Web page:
The output of this process is not a point scale or “high, medium, low” rating. AIE produces results that would be familiar to actuaries and quantitative financial analysts. For ERM, portfolio risk is illustrated with what is known as a Loss Exceedance Curve (LEC). As Figure 2 illustrates, we would generate an initial or “inherent” risk curve and a subsequent “residual risk” curve after risk mitigations are employed.

Both curves are compared to a “risk tolerance” curve to determine if a proposed action imposes or mitigates risks to within a level deemed to be acceptable to management. The inherent risk curve (in red) shows that, prior to risk mitigation actions, there was a 45% chance of losing more than $10 million in each year and an 8% chance of losing more than $100 million. This is much more exposure to loss than management will accept, as shown by the risk tolerance curve (in black).  After mitigating actions are taken, the residual risk curve (in green) is entirely below the risk tolerance curve.

By taking a mathematically sound approach, this allows us to compute a “Return on Control” (RoC) for each proposed risk mitigation. The spreadsheet will be able to show expected RoC for many mitigations at once so that control priorities can be determined.

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The Need for a Better Approach

Some of the most important decisions that must be made for businesses and governments to progress are surrounded by the unknown. Many business choices are ones tied with high uncertainty and many factors seem immeasurable such as economic value, performance, quality, and risk.
If you are an executive in a position to make big decisions in your organization, you probably have asked yourself many of the following questions:

  • How can I compute a return on an investment if most of the benefits seem “intangible”?
  • How do I measure and manage risk when there is little historical data on this kind of investment?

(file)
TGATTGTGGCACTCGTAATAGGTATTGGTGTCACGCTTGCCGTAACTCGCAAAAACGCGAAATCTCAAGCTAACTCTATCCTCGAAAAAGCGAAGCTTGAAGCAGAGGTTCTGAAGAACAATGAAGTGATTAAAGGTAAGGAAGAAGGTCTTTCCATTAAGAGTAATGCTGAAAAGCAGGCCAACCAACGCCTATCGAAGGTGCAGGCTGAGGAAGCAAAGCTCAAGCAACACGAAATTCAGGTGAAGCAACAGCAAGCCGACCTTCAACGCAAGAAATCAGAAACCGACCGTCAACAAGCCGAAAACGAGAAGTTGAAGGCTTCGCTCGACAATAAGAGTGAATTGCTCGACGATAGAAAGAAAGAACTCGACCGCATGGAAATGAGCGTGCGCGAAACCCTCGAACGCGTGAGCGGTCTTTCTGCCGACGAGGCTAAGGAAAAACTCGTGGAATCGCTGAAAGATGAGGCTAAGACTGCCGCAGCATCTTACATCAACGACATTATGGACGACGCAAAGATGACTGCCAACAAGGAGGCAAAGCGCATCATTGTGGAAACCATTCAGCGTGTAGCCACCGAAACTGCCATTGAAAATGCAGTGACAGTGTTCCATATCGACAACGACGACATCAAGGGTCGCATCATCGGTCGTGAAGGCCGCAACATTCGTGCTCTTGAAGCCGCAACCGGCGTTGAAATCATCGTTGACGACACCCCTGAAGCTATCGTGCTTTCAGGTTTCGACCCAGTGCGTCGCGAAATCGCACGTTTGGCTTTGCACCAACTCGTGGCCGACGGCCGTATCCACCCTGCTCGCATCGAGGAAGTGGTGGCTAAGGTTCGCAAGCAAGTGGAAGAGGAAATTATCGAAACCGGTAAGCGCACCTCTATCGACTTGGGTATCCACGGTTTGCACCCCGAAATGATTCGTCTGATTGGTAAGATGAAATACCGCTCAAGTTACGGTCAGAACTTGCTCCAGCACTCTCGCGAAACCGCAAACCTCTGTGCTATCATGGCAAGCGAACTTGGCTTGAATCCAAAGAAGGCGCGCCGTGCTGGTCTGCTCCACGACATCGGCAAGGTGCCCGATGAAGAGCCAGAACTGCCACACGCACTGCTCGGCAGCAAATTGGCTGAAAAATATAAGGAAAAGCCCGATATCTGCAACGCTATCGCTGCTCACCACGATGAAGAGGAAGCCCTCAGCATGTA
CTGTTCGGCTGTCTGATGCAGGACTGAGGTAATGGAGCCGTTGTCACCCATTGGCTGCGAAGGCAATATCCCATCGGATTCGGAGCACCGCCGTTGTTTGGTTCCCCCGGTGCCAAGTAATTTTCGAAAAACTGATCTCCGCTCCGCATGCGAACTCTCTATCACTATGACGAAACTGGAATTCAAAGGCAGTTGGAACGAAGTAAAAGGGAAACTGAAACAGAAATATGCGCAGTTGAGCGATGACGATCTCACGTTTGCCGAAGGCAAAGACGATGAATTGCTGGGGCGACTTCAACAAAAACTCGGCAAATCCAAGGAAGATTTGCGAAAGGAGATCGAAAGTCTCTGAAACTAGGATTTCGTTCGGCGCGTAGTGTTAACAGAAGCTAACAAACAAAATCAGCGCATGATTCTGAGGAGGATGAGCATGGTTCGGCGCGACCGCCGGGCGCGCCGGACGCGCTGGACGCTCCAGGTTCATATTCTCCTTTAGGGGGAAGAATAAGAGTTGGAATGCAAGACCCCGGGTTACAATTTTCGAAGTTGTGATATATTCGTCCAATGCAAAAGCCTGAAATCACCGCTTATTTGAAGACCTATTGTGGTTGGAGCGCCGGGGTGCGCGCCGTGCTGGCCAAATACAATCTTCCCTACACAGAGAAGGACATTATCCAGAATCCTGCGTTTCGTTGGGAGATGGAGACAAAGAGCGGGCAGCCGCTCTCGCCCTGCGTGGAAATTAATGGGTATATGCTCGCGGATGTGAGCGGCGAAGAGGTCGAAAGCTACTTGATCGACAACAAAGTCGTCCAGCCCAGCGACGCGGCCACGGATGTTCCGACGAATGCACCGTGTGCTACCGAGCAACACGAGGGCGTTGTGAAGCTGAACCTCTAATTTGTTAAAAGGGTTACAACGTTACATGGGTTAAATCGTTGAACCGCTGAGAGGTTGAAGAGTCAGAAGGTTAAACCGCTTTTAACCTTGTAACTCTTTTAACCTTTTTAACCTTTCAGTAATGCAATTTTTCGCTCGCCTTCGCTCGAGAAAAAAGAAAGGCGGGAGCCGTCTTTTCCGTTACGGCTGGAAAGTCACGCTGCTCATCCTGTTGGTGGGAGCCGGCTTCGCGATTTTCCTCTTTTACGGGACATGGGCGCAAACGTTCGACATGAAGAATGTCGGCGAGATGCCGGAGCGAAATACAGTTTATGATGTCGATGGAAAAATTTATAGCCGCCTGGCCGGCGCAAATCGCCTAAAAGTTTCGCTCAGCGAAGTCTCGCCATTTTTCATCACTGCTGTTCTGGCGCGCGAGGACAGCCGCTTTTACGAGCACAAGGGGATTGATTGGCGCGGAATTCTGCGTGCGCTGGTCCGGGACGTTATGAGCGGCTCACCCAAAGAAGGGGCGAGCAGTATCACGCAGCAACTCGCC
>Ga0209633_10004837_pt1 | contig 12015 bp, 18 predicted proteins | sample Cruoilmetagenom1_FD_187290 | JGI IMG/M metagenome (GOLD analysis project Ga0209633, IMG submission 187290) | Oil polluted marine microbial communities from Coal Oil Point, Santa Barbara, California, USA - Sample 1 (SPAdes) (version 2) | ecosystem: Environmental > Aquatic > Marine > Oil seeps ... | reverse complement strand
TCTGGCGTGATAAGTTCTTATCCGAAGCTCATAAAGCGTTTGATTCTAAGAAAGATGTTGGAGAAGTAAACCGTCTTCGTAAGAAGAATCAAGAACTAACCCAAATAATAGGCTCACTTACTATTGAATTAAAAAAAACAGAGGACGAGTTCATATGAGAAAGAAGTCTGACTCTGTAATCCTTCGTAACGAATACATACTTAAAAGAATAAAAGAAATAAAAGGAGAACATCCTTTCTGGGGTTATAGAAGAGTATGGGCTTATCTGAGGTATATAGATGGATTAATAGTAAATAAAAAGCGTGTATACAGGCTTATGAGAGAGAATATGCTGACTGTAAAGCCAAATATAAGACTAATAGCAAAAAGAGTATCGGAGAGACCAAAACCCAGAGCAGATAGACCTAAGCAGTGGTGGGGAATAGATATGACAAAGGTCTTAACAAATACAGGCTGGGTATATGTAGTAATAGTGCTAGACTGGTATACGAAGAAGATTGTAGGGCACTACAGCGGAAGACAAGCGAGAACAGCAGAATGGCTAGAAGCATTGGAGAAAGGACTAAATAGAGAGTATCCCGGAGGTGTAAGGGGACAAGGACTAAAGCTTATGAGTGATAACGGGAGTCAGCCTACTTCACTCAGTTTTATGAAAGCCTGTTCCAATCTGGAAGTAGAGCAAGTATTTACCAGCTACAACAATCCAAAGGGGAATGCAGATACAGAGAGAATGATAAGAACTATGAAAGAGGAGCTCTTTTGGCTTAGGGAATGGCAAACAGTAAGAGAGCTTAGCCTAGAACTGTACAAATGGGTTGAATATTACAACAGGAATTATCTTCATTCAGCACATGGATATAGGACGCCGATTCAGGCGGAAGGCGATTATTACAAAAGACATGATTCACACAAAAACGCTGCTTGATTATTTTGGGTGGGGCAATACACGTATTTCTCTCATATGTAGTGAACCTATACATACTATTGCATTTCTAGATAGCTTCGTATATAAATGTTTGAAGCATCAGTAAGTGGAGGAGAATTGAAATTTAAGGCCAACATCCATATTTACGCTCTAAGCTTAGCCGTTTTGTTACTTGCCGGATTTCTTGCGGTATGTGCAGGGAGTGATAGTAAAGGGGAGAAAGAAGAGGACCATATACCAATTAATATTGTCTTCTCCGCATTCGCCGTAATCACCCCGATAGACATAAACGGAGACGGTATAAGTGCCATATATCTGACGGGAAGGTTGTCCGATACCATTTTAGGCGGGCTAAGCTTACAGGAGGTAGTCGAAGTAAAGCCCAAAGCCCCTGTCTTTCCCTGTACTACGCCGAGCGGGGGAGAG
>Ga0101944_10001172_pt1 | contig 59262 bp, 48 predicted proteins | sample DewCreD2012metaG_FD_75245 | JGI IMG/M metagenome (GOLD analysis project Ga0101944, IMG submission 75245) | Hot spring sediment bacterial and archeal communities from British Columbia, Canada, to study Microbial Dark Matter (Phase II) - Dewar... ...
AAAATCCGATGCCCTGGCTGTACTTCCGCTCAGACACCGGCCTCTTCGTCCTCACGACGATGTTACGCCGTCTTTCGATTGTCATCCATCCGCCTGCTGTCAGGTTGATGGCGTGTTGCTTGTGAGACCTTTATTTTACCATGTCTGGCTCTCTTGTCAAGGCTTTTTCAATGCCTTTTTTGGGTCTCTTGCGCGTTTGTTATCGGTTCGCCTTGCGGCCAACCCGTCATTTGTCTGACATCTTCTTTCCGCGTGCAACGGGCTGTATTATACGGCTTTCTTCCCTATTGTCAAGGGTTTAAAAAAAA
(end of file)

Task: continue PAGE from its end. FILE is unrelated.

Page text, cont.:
• How do I calculate the economic value of more, better, or faster information?
  • Is there any alternative to our subjective and politically driven decision process?

Figuring out these answers can be a challenge but with the Applied Information Economics method, these questions, and more, can be answered easily and with top-notch results.

The AIE Solution

Applied Information Economics (AIE) is the first truly scientific and theoretical method developed for addressing the dilemmas even when it may seem like there is no way to measure the problem, such as with economic value. Applied Information Economics uses methods that show independently, scientifically measured improvements to management forecasts and decisions. Concepts that seemed like intangibles, now have proven economic formulae to help your business drive results.

Applied Information Economics combines methods of Game theory, Decision theory, economics, quantitative risk analysis, operations research, and Modern Portfolio theory to create an analysis on measuring what matters. Applied Information Economics adds economic value to information that is obscured by uncertainty and implements targeted measurement efforts. The AIE method has been widely used in many practical business environments including insurance, manufacturing, transportation, utilities, banking, .com startups, and media. Applied Information Economics is a complete-solution methodology that includes training, tools, process documentation, and initial consulting. All measurements are real measurements that are based on proven methods and have a known statistical validity.

AIE provides a measurable improvement for management decisions for subjects such as economic value. Contact Hubbard Decision Research today so you can make important choices for your business through the Applied Information Economics method.